Authors: Marilyn Todd
Tags: #Fiction, #Historical, #Mystery, #Mystery & Detective, #Women Sleuths
By Marilyn Todd
Copyright 2013 by Marilyn Todd
Cover Copyright 2013 by Ginny Glass
and Untreed Reads Publishing
Stock art for cover image courtesy of - http://valentine-fov-stock.deviantart.com/
The author is hereby established as the sole holder of the copyright. Either the publisher (Untreed Reads) or author may enforce copyrights to the fullest extent.
Previously published in print, 1996.
This ebook is licensed for your personal enjoyment only. This ebook may not be resold, reproduced or transmitted by any means in any form or given away to other people without specific permission from the author and/or publisher. If you would like to share this book with another person, please purchase an additional copy for each person you share it with. If you’re reading this book and did not purchase it, or it was not purchased for your use only, then please return to your ebook retailer and purchase your own copy. Thank you for respecting the hard work of this author.
This is a work of fiction. Any resemblance to the living or dead is entirely coincidental.
Also by Marilyn Todd and Untreed Reads Publishing
Acclaim for Marilyn Todd & Claudia
‘A timeless heroine for today—you’ll be hooked.’
‘The Roman detail is deft, the pace as fast as a champion gladiator, and the heroine, Claudia, an arrogant superbitch who keeps us all on the edge where she loves to live.’
‘A wonderful fictional creation—a bawdy superbitch with a talent for sleuthing... an enormous triumph.’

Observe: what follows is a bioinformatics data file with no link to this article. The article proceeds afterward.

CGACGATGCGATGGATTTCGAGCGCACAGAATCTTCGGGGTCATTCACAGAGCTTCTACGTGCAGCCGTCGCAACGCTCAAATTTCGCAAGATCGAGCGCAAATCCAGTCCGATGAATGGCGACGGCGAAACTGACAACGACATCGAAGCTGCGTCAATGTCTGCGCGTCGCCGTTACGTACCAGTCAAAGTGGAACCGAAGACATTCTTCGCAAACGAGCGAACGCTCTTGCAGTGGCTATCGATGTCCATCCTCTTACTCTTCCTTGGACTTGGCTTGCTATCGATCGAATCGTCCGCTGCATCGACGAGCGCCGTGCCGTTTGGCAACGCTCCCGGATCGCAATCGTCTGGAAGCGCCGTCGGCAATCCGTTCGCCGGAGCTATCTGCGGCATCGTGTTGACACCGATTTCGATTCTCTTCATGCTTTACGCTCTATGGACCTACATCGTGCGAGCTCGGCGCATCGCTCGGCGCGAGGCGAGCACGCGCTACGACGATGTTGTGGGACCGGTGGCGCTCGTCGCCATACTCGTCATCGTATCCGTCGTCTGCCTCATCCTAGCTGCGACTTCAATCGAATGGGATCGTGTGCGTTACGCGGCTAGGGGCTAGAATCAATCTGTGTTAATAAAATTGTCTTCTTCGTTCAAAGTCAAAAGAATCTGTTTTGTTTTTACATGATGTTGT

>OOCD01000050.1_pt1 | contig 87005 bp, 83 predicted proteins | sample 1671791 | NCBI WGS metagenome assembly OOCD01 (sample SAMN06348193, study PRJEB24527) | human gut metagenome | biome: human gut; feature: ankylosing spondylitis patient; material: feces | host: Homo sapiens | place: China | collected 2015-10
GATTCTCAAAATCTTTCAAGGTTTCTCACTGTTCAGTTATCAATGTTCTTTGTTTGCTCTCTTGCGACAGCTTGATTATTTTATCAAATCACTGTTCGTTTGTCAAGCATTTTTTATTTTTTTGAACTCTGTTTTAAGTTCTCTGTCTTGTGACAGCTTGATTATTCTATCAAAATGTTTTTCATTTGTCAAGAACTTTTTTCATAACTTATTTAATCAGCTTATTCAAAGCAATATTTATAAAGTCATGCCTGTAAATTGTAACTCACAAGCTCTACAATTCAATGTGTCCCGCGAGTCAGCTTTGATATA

‘An endearing adventuress who regards mortal danger as just another bawdy challenge.’
‘If you’re looking for a romp through the streets of Rome in 13 BC then this is the book to buy!’
‘Terrific read... It is written in a contemporary, fast style, and is a thoroughly entertaining mystery romp.’
‘A daring debut from a promising writer.’
‘A murder mystery with a classical touch ... Thoroughly readable and entertaining.’ Alex Gordon,
Peterborough Evening Telegraph
A Roman Mystery
To Brian Allan Rogers, father and friend
It wasn’t his fault. Captain Herrenius hardly knew her. How could he possibly predict that, despite keening winds and raging seas, no amount of persuasion would winkle this beautiful young creature from her niche in the prow?
‘It’s for your own safety,’ he urged, and the lack of response threw him. He was sure his voice had carried above the clamour of his crew, the crash of the waves. ‘You’ll be more comfortable in your cabin.’
He couldn’t mean that dingy mop-hole where she slept? Bilge rats had better bunks. ‘Don’t be ridiculous.’ When there were problems to be faced, there was only one way Claudia Seferius tackled them. Head on. Besides, storm or no storm, she had no intention of being bundled out of the way like a redundant artifact.
But her words had been carried into the churning Ionian, and all Herrenius could make out was a quivering mass of dark curls as she drew her cloak even tighter. Scared, was she?
‘Don’t worry, m’dear, I’ll look after you,’ he said—only this time he found himself on the receiving end of a glare capable of cracking walnuts at fifty paces. Checking that the water cask was secure, he wondered whether, given time, he would ever understand women.
As the ship rolled to starboard, Claudia’s cloak went skimming down her back to form a black heap on the boards. For one ghastly heart-stopping moment, she could see nothing but the liquid marble of the water, then the ship righted itself. She snatched up her wayward garment. It was made of goat’s hair, favoured for its resistance to salt water, and as she shook the dirt off this old workhorse, she had a feeling it was about to be put through its paces. Spume was being whipped up like egg white.